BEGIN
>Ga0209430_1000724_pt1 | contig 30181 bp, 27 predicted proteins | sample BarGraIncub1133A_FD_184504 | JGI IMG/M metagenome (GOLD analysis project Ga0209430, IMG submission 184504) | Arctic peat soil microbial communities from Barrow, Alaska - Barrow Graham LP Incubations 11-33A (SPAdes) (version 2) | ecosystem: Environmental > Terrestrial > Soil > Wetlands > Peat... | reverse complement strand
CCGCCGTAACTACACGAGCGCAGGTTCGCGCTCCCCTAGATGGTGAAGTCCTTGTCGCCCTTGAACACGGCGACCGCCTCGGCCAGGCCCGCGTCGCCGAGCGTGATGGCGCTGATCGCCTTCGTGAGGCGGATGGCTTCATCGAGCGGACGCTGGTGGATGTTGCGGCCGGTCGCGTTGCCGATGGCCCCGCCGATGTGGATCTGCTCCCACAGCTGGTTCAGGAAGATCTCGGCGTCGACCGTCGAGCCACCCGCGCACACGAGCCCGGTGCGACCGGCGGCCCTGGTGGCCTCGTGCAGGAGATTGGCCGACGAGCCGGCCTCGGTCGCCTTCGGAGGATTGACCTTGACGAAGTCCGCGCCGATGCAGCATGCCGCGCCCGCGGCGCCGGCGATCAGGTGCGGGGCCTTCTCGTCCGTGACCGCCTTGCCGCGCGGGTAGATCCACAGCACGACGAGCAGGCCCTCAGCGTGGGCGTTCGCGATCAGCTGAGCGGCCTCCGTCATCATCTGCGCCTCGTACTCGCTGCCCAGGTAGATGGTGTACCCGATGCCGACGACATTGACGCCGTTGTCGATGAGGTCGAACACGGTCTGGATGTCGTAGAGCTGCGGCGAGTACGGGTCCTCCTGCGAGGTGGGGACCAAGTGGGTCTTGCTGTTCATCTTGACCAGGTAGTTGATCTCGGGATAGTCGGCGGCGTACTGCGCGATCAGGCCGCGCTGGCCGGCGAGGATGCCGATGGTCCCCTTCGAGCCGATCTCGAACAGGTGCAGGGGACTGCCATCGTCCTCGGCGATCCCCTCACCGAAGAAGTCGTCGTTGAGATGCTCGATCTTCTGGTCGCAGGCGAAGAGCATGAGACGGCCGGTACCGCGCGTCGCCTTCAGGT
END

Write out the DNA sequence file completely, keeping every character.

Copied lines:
>Ga0209430_1000724_pt1 | contig 30181 bp, 27 predicted proteins | sample BarGraIncub1133A_FD_184504 | JGI IMG/M metagenome (GOLD analysis project Ga0209430, IMG submission 184504) | Arctic peat soil microbial communities from Barrow, Alaska - Barrow Graham LP Incubations 11-33A (SPAdes) (version 2) | ecosystem: Environmental > Terrestrial > Soil > Wetlands > Peat... | reverse complement strand
CCGCCGTAACTACACGAGCGCAGGTTCGCGCTCCCCTAGATGGTGAAGTCCTTGTCGCCCTTGAACACGGCGACCGCCTCGGCCAGGCCCGCGTCGCCGAGCGTGATGGCGCTGATCGCCTTCGTGAGGCGGATGGCTTCATCGAGCGGACGCTGGTGGATGTTGCGGCCGGTCGCGTTGCCGATGGCCCCGCCGATGTGGATCTGCTCCCACAGCTGGTTCAGGAAGATCTCGGCGTCGACCGTCGAGCCACCCGCGCACACGAGCCCGGTGCGACCGGCGGCCCTGGTGGCCTCGTGCAGGAGATTGGCCGACGAGCCGGCCTCGGTCGCCTTCGGAGGATTGACCTTGACGAAGTCCGCGCCGATGCAGCATGCCGCGCCCGCGGCGCCGGCGATCAGGTGCGGGGCCTTCTCGTCCGTGACCGCCTTGCCGCGCGGGTAGATCCACAGCACGACGAGCAGGCCCTCAGCGTGGGCGTTCGCGATCAGCTGAGCGGCCTCCGTCATCATCTGCGCCTCGTACTCGCTGCCCAGGTAGATGGTGTACCCGATGCCGACGACATTGACGCCGTTGTCGATGAGGTCGAACACGGTCTGGATGTCGTAGAGCTGCGGCGAGTACGGGTCCTCCTGCGAGGTGGGGACCAAGTGGGTCTTGCTGTTCATCTTGACCAGGTAGTTGATCTCGGGATAGTCGGCGGCGTACTGCGCGATCAGGCCGCGCTGGCCGGCGAGGATGCCGATGGTCCCCTTCGAGCCGATCTCGAACAGGTGCAGGGGACTGCCATCGTCCTCGGCGATCCCCTCACCGAAGAAGTCGTCGTTGAGATGCTCGATCTTCTGGTCGCAGGCGAAGAGCATGAGACGGCCGGTACCGCGCGTCGCCTTCAGGT